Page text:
The day of violence began when explosives placed under a car parked outside a Sunni mosque in Baghdad detonated just after morning prayers, killing three Iraqis.
Residents said the incident followed a pattern of intimidation by the Shiites, who make up 60 percent of Iraq’s population and whose leaders have generally decided to work with the U.S. occupiers, according to Reuters.
Several hours later, a suicide car bomber rammed the gates of an American military base in Tal Afar in northern Iraq, wounding at least 50 U.S. soldiers and three Iraqis.
Col. Michael Linnington of the 3rd Brigade of the 101st Airborne Division said soldiers manning the gate at the base about 30 miles west of Mosul shot at the driver after he ignored orders to stop, Reuters reported.
“The soldiers hit the driver several times, causing him to detonate the bomb prematurely,” Linnington said. “He was definitely trying to get through the gates and into the camp.”
Most of the soldiers suffered cuts, bruises and broken bones, but four were transported to a hospital for more serious injuries, the military said. An Iraqi translator at the base was hurt, as were two Iraqis in the town.
Near Fallujah, guerrillas fired a rocket-propelled grenade at a U.S. helicopter, forcing an emergency landing Tuesday afternoon, the U.S. military said. The two-member crew walked away without serious injuries.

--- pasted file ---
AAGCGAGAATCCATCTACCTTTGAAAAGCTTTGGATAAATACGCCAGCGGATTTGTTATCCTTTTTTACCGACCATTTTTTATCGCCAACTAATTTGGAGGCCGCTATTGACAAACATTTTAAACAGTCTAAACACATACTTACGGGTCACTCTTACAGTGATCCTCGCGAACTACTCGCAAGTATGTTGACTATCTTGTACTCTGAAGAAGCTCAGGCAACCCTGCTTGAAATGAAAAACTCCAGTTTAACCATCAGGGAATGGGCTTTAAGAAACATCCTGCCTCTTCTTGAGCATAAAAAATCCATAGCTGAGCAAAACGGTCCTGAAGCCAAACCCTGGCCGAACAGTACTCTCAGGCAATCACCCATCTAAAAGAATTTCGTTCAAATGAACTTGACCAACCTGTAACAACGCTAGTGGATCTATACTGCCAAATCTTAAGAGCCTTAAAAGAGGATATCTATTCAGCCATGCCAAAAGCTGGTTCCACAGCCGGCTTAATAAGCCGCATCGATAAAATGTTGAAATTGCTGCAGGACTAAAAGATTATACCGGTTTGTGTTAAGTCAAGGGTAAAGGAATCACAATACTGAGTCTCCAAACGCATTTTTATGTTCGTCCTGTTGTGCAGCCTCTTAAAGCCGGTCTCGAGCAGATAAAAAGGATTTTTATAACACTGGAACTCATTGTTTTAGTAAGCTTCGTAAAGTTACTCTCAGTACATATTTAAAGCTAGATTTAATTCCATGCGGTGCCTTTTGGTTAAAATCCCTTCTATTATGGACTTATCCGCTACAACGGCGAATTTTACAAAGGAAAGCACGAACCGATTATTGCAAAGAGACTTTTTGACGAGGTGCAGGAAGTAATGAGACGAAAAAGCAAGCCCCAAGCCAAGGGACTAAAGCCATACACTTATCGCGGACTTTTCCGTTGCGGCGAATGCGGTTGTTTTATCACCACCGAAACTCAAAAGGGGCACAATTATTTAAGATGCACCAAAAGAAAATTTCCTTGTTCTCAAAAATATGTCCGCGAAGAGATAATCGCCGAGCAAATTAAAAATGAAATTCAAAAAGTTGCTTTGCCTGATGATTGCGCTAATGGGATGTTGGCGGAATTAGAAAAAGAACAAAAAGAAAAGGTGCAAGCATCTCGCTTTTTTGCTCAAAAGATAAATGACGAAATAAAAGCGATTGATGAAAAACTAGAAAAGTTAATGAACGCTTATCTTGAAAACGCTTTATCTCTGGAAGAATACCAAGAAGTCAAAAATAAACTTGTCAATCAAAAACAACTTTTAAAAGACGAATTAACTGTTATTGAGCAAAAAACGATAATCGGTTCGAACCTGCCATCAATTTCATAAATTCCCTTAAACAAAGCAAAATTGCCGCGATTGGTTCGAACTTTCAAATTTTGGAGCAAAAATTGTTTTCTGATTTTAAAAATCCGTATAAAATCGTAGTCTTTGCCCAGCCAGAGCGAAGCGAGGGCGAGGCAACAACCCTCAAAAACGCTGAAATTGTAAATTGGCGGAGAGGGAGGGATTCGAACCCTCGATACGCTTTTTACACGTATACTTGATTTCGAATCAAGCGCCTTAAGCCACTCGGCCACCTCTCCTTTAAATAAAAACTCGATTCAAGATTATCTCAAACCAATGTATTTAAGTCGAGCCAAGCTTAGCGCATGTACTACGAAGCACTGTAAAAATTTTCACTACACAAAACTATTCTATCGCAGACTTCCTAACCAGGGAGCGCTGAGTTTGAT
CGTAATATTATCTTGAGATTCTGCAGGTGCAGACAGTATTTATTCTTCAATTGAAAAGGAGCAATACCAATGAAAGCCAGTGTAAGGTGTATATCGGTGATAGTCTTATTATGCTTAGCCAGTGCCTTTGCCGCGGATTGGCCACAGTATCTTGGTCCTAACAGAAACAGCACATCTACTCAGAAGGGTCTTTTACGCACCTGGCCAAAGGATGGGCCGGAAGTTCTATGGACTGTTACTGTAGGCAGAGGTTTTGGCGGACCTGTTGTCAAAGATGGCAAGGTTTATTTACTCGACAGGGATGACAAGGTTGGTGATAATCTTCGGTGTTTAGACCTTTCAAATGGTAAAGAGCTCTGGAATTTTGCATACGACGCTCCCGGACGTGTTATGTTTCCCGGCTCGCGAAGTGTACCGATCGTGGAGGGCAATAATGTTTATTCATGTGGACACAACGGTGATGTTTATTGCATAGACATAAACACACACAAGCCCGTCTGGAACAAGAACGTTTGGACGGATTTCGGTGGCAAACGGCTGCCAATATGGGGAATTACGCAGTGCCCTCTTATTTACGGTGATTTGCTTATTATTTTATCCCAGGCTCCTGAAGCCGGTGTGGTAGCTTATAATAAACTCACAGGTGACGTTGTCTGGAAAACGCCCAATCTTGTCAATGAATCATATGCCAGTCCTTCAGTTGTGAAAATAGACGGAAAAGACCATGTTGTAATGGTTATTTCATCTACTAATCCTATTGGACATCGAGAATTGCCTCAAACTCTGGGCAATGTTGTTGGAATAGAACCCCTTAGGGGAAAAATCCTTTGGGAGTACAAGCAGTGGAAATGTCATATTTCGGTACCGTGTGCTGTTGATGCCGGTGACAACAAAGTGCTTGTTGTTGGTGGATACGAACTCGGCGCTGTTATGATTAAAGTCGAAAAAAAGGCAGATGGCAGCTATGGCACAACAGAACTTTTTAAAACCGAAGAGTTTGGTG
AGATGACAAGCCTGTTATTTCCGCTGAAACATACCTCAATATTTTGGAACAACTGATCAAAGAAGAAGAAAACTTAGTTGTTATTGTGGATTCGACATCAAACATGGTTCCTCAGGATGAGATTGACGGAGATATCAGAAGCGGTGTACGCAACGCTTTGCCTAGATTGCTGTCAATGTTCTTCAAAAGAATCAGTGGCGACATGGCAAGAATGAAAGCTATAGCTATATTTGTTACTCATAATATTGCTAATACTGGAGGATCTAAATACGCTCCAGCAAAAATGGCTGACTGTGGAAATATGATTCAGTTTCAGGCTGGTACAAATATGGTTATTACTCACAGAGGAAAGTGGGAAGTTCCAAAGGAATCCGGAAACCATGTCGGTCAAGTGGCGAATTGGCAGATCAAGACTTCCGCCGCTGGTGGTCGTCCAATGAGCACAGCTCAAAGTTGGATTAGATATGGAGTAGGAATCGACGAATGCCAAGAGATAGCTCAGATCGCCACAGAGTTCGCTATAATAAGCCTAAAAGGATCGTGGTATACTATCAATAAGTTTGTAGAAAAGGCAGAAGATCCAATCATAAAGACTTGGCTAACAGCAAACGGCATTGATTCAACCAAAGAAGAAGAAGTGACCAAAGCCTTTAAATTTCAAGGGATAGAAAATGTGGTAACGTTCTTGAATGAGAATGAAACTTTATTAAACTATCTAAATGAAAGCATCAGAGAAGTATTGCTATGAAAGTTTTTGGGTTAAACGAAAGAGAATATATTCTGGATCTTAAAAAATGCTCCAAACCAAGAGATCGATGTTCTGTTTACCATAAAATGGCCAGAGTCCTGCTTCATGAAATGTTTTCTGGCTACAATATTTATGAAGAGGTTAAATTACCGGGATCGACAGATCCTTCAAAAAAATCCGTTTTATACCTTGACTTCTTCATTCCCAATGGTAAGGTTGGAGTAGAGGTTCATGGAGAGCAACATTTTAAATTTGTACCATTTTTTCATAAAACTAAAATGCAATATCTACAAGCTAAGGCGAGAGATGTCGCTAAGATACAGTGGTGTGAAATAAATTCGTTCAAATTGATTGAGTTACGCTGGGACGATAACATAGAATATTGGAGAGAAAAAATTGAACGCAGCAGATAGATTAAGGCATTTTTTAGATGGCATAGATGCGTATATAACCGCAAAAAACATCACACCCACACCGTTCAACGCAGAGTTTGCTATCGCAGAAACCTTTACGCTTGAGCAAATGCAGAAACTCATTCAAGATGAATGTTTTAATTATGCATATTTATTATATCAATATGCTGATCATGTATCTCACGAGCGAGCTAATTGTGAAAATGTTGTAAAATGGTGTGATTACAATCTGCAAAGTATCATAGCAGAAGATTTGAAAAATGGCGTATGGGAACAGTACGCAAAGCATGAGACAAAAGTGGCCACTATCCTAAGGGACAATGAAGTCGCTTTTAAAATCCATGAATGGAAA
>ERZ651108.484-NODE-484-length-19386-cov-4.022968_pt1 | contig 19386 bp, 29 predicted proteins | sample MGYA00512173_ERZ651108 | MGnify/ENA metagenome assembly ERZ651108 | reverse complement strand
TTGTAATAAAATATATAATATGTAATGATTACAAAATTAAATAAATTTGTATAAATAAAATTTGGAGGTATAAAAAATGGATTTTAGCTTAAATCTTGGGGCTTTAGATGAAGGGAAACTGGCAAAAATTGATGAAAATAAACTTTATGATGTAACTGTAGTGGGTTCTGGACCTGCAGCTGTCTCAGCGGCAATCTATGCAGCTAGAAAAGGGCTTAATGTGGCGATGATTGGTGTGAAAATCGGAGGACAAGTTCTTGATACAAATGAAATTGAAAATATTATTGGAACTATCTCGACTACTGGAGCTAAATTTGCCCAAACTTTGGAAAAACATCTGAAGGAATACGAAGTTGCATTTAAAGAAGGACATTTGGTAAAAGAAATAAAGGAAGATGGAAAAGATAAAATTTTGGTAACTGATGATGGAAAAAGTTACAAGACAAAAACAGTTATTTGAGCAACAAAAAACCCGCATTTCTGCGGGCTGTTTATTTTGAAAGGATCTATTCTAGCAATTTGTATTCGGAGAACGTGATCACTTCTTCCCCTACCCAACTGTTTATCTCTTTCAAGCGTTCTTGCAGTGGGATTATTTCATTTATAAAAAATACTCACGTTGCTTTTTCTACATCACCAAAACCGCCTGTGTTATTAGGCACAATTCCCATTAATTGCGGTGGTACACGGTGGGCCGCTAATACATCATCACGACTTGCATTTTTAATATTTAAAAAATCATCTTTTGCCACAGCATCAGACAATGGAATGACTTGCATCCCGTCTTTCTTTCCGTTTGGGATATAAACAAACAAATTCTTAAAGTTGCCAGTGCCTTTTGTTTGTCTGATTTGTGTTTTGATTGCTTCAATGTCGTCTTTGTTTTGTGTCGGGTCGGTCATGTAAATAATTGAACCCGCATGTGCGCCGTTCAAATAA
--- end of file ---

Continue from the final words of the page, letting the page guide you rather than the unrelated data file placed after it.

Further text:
An Associated Press reporter who witnessed the event said the helicopter was flying in formation with another when it was hit from the ground. The craft appeared structurally intact but smoke was billowing as it landed in a field.
Fallujah is located within the Sunni Triangle where the majority of attacks have occurred since former Iraqi leader Saddam Hussein was removed.
Two other attacks have involved helicopters, including the downing of a Chinook transport helicopter near Fallujah on Nov. 2, killing 16 soldiers, and the collision of two Black Hawk helicopters due to ground fire near Mosul on Nov. 15, killing 17 soldiers.
The U.S. military has since introduced new tactics for its helicopters, including flying at lower altitudes to give enemy gunners less time to take aim.
On Monday, insurgents shot and killed a U.S. soldier guarding a gas station in Mosul, and three U.S. soldiers were wounded when a bomb exploded as their patrol passed, the U.S. military reported.
Three other U.S. soldiers were killed and one injured Monday when their Stryker vehicles rolled into an irrigation canal northeast of Ad Duluiyah, Army officials said. The two vehicles were traveling along a rural road when an embankment collapsed, causing the rollover, Lt. Col. William MacDonald said from Tikrit.
“The accident was not a result of hostile fire,” MacDonald said.
The names of the soldiers were being withheld pending notification of relatives. The soldiers were from the Fort Lewis, Wash.-based 3rd Brigade, 2nd Infantry Division, Stryker Brigade Combat team, and part of Task Force Iron Horse.
Meanwhile, Japan’s cabinet approved a plan Tuesday to support coalition forces in Iraq by sending 600 non-combat troops at any time during a one-year period starting Dec. 15, though there is no set date for deployment.
“They will not exercise military force, they are not going there to stage war,” said Japanese Prime Minister Junichiro Koizumi.